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National Hockey League, players 'very far apart'

Representatives of the NHL and the players union have reached a new low: They can't even agree on how negotiations are progressing.

The sides did not meet on Tuesday _ the 59th day of the lockout _ but their leaders' statements show vastly different interpretations of the labor talks.

Bill Daly, the NHL's deputy commissioner, said in an email to The Inquirer on Tuesday that the sides are "very far apart."

Steve Fehr, special counsel to the NHL Players Association, implied that a labor deal may not be far off while attending a sports management conference in Toronto on Monday.  Fehr said the labor dispute can be wrapped "very quickly" once the sides make a breakthrough in negotiations.

Both Fehr and Daly say they are "open" to having a mediator help reach common ground.

Pressed on why there has been a delay in hiring one, Daly said, "I guess the simple answer is that neither side has felt that the introduction of a mediator would help the process. We haven't discussed it, though, for a couple of months now."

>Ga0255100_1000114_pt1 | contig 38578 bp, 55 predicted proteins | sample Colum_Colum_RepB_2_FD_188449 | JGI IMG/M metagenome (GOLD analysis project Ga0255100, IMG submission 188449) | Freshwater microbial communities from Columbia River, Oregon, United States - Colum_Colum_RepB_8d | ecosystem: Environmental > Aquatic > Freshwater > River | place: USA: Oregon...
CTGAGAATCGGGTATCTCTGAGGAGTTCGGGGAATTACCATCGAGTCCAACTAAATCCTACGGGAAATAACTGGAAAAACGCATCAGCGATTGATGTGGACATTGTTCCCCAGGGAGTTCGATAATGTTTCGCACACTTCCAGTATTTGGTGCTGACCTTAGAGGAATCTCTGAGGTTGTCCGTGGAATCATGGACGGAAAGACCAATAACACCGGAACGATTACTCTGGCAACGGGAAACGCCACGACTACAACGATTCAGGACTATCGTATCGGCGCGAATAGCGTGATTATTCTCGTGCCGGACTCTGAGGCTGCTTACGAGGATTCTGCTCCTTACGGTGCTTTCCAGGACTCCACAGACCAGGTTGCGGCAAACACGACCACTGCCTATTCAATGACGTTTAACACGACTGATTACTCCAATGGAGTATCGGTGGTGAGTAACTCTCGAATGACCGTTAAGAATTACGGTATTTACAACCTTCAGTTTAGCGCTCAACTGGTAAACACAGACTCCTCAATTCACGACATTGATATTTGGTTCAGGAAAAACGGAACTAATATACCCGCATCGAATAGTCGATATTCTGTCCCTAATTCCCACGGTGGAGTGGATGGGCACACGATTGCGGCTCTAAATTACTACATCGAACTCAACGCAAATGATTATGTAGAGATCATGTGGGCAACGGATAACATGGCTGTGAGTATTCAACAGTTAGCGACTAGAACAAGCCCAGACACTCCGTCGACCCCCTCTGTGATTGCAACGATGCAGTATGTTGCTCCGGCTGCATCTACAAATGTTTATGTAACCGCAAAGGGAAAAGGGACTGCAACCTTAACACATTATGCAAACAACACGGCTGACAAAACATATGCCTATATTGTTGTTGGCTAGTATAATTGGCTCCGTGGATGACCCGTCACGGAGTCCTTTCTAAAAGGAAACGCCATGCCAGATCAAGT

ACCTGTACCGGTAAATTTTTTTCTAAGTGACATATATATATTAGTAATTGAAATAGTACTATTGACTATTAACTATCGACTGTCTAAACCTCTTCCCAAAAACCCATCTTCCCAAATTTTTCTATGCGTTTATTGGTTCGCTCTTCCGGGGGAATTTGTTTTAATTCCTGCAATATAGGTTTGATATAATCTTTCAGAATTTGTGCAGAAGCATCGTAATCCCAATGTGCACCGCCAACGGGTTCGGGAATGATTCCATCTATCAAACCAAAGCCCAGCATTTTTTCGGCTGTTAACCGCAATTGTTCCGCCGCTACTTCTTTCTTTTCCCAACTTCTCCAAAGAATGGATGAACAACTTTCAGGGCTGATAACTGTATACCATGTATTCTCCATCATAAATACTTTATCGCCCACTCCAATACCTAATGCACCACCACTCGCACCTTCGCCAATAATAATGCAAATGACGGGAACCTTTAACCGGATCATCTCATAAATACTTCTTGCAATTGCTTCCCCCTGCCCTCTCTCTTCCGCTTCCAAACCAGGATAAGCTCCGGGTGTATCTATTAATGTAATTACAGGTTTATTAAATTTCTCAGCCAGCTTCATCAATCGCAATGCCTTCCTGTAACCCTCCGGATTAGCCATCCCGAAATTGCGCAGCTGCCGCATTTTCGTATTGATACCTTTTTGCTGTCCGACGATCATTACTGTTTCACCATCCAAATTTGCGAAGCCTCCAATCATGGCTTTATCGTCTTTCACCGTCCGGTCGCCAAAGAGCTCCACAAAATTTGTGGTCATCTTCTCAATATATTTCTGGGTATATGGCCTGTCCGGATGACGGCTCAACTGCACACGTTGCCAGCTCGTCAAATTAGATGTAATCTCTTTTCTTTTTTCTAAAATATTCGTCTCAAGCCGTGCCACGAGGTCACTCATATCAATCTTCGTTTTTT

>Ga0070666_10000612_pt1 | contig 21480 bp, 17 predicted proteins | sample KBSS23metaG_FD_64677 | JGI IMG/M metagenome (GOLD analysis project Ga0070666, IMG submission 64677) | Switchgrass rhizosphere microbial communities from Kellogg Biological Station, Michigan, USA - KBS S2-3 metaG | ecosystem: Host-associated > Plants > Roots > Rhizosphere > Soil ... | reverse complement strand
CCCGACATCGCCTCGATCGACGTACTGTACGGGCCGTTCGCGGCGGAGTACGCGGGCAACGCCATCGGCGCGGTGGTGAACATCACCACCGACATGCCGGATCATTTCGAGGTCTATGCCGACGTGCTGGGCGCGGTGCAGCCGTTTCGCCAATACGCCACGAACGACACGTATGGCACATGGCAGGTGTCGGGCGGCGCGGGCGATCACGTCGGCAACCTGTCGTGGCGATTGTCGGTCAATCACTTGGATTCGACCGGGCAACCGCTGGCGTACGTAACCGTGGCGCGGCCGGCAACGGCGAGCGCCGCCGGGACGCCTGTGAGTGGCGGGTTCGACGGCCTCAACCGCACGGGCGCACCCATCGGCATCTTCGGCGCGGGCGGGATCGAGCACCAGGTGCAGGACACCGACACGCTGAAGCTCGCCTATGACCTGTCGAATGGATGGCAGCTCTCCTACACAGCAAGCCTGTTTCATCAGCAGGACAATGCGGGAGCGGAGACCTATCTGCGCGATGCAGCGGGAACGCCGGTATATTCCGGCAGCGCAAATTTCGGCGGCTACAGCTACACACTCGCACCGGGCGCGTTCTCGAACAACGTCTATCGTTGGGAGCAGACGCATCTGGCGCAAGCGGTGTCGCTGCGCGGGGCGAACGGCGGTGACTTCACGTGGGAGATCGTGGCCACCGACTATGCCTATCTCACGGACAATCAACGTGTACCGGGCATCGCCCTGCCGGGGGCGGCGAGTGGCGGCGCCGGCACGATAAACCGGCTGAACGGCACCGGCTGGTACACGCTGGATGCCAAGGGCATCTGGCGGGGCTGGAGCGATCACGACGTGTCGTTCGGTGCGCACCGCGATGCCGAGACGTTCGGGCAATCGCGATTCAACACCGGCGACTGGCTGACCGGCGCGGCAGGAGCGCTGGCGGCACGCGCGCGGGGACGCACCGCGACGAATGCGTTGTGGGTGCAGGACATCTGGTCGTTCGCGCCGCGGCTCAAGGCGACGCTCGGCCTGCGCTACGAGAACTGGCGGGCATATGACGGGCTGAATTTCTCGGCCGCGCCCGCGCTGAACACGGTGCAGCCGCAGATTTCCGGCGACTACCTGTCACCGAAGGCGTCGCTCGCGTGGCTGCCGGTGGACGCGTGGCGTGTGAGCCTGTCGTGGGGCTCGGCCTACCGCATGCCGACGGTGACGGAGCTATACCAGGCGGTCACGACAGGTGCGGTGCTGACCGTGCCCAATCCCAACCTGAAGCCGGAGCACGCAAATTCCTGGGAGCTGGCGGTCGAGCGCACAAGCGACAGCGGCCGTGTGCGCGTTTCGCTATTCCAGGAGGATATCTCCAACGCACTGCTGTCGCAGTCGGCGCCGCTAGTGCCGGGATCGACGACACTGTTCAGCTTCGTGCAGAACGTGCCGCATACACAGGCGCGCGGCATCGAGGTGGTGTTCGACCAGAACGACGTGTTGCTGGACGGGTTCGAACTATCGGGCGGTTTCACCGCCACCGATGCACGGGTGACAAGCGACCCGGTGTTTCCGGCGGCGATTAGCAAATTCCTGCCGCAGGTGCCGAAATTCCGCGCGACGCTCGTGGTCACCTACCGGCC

Asked, in a follow-up email, why that wasn't the case, Daly did not respond.

A mediator was used prior to the NBA's labor settlement last year.

In an email exchange with CSN, Daly claimed the union was asking for 65 percent of hockey-related revenue in the first year of the new collective bargaining agreement.

On Tuesday, Daly was asked to elaborate.

"The players are asking for guaranteed dollars and a 'raise' year over year," he said.

Daly added that no future meetings with the NHLPA were scheduled at this point.

Meanwhile, NHL players continue to head overseas. The latest Flyer is defenseman Bruno Gervais, who will play in Germany.

More than 200 NHL players are being paid to play in Europe. Coupled with former NHL players now in the AHL - and the fact that players received escrow checks recently that paid them, on average, a little over $200,000 - there does not appear to be much urgency from their side.

The sides appear close to settling the amount the teams will provide for revenue sharing, but they have numerous other issues, including the maximum length of contracts, years needed to get to free agency, and how to divide hockey-related revenue, which reached a record $3.3 billion last season.

In order to start the season Dec. 1, it is believed a collective bargaining agreement will have to be in place by Nov. 20 to give players time to return from Europe and have a one-week training camp.

NHL games through Nov. 30 have been canceled.

Contact Sam Carchidi at Follow on Twitter @BroadStBull.